3 Ways to Effectively Place a Customer On Hold

MjAxMi04ZDA4NzAxMmNmMDliYjljYou’re busy. Your phone stops working. Now you have to call tech support.

[insert sigh of desperation here]

I’d LOVE to call tech support today and wait in a queue for 30 minutes“…said no one ever.

You pick up the phone and dial the support line, select your menu options and finally reach an agent.

Turns out, your issue is too advanced.

I’m going to need to place you on hold.”

[insert sigh of annoyance here]

So you wait. And wait. And wait some more. Finally the agent comes back to you, asks another question, then places you on hold again. Then, BEEP! Your call is dropped.

You call back into the main support line queue again.

[insert sigh of anger here]

We’ve all been through this. And, being placed on hold is sometimes necessary but not desirable.

So, as a customer service agent, how do you effectively place a caller on hold even though you know the party is flat out unhappy about having to wait in the first place?

Here’s some advice:

3 Ways to Effectively Place a Customer On Hold

1. ASK

There are two very important things to ask:

Question A:¬†“May I please place you on hold for 2 minutes?” before you subject them to your upbeat super awesome hold music. If they say no, help them understand why you’ll be placing them on hold. Or, if they don’t want to be put on hold, don’t put them on hold at all and allow them to hear what is going on in the background. ALSO–if you tell the customer you’re placing them on hold for a specific time, such as 2 minutes in the example above, set a timer to make sure you follow through.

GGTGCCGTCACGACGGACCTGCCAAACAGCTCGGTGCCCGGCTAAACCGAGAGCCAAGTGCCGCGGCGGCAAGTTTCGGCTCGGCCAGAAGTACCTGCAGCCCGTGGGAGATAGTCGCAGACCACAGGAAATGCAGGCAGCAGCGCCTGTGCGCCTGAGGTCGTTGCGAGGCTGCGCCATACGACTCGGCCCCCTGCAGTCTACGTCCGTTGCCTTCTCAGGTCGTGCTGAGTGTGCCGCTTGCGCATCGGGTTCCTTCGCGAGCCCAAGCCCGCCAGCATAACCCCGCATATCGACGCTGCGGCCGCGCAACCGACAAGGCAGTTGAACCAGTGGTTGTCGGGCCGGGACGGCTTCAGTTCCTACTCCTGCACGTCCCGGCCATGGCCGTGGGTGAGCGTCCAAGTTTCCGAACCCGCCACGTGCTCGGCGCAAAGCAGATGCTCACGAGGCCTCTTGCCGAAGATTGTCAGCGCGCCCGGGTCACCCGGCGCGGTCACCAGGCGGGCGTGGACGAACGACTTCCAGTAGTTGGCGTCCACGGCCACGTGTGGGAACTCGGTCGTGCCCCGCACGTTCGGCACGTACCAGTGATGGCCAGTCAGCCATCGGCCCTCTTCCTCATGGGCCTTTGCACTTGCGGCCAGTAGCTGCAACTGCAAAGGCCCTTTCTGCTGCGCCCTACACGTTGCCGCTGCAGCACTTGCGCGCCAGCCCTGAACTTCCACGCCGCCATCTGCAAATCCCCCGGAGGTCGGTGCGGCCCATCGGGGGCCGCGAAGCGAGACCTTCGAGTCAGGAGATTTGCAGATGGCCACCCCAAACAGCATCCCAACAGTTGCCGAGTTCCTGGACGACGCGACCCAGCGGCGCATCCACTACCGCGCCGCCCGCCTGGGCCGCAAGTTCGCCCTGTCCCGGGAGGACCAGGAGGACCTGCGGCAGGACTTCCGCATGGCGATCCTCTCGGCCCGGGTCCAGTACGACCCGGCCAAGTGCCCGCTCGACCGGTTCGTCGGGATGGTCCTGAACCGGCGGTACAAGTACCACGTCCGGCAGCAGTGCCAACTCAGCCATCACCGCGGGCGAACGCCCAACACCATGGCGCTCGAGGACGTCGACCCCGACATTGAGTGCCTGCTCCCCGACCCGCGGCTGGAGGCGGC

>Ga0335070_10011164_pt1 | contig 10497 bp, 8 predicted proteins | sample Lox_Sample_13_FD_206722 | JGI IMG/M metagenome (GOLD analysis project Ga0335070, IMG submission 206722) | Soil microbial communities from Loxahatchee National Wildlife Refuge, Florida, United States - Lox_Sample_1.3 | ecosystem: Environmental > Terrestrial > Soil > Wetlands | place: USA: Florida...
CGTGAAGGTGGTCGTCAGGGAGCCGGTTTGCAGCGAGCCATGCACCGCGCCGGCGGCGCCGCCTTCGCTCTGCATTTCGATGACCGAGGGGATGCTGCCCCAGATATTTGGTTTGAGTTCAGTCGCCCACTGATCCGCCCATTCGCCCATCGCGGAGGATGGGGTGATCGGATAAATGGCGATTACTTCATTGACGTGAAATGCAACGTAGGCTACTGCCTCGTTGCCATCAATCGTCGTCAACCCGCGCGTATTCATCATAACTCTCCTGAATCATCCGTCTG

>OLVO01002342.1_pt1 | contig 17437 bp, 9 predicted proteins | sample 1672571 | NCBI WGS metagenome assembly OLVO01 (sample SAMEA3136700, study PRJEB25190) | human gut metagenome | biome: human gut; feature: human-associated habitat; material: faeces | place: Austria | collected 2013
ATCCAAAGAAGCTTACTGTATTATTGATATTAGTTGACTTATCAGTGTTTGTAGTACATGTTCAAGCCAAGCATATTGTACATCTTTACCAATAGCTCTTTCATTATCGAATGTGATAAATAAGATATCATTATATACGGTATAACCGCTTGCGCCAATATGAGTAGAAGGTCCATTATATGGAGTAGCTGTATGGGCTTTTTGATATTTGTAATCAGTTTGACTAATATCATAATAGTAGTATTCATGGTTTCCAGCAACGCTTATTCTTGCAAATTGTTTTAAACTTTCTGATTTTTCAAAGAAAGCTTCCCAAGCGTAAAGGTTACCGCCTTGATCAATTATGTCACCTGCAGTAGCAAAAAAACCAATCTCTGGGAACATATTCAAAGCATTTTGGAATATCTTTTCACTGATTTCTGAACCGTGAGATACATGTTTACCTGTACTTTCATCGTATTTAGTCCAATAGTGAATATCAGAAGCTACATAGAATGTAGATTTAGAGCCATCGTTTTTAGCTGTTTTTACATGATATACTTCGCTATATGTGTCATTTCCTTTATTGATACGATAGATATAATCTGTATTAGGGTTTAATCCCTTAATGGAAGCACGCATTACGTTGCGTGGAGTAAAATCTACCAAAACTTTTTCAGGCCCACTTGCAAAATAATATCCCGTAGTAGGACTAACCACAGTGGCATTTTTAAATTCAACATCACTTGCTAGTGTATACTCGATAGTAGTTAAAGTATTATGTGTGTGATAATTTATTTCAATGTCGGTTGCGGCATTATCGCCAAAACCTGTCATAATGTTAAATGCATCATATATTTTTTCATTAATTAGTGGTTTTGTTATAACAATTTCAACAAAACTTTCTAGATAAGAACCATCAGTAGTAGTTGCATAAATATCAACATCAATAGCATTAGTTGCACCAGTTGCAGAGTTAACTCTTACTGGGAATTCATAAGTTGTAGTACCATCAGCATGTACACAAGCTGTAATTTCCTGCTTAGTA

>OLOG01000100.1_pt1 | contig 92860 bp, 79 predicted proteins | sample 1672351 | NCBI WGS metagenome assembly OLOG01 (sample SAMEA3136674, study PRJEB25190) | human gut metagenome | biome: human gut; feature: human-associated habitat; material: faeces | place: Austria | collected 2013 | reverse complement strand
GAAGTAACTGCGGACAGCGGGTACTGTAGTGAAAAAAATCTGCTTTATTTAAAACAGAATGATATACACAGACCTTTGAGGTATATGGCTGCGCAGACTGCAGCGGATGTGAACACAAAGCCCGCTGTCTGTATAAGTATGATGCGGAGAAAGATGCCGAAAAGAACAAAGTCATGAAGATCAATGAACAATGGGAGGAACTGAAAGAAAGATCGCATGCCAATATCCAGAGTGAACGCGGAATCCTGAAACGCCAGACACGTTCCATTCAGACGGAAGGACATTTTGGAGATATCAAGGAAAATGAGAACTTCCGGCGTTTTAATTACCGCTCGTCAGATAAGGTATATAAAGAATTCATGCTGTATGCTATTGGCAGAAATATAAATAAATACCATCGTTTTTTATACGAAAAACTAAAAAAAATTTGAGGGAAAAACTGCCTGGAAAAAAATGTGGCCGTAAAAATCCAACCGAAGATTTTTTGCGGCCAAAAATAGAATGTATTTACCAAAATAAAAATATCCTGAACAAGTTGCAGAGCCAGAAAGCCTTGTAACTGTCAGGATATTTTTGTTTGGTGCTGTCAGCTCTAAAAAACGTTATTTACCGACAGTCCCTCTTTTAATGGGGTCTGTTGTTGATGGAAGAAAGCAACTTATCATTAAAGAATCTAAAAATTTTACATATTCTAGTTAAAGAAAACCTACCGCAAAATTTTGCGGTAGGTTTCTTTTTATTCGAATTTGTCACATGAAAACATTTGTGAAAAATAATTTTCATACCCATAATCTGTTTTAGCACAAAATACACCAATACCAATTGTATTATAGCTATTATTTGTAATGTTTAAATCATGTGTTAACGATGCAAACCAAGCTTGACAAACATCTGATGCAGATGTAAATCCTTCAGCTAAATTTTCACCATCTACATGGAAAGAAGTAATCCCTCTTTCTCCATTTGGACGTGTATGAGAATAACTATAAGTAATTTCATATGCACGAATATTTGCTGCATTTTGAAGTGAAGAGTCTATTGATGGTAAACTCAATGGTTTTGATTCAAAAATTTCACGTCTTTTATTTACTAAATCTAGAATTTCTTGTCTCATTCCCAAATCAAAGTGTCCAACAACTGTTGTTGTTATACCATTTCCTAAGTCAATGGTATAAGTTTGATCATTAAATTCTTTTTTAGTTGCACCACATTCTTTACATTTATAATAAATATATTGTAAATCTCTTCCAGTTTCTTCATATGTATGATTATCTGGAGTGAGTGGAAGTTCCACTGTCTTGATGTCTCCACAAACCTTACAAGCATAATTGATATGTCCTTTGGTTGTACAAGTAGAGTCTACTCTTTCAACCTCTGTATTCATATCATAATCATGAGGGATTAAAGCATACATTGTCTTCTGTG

Question B: “If we’re disconnected, what’s the best number I can call you back on?” Things happen. Calls drop. It bites. But, having a number to reach them as soon as the call slips away is the absolute best thing you could do.


So, the issue is pretty advanced and you’re not sure how to handle it. Or, the one person that can handle it just stepped out to the restroom. The hold time is ticking and your customer is waiting on the other end for your return. The 2 minute rule always seems to be a decent amount of time to check in with your customer. Ideally, it’s less than 2 minutes, but if it will be longer, set a timer to check in with your customer every 2 minutes they are on hold.


There are better things to do than wait on hold, so make sure you are showing how thankful you are for your customer to wait as you find the answer for their problem. A simple, yet genuine “Thanks for waiting!” shows you are appreciative of the time they spent listening to your hold music.

Even placing a customer on hold briefly makes or breaks the customer experience. There’s nothing wrong with a little hold time but when you place your customer on hold, make sure you are doing it right!


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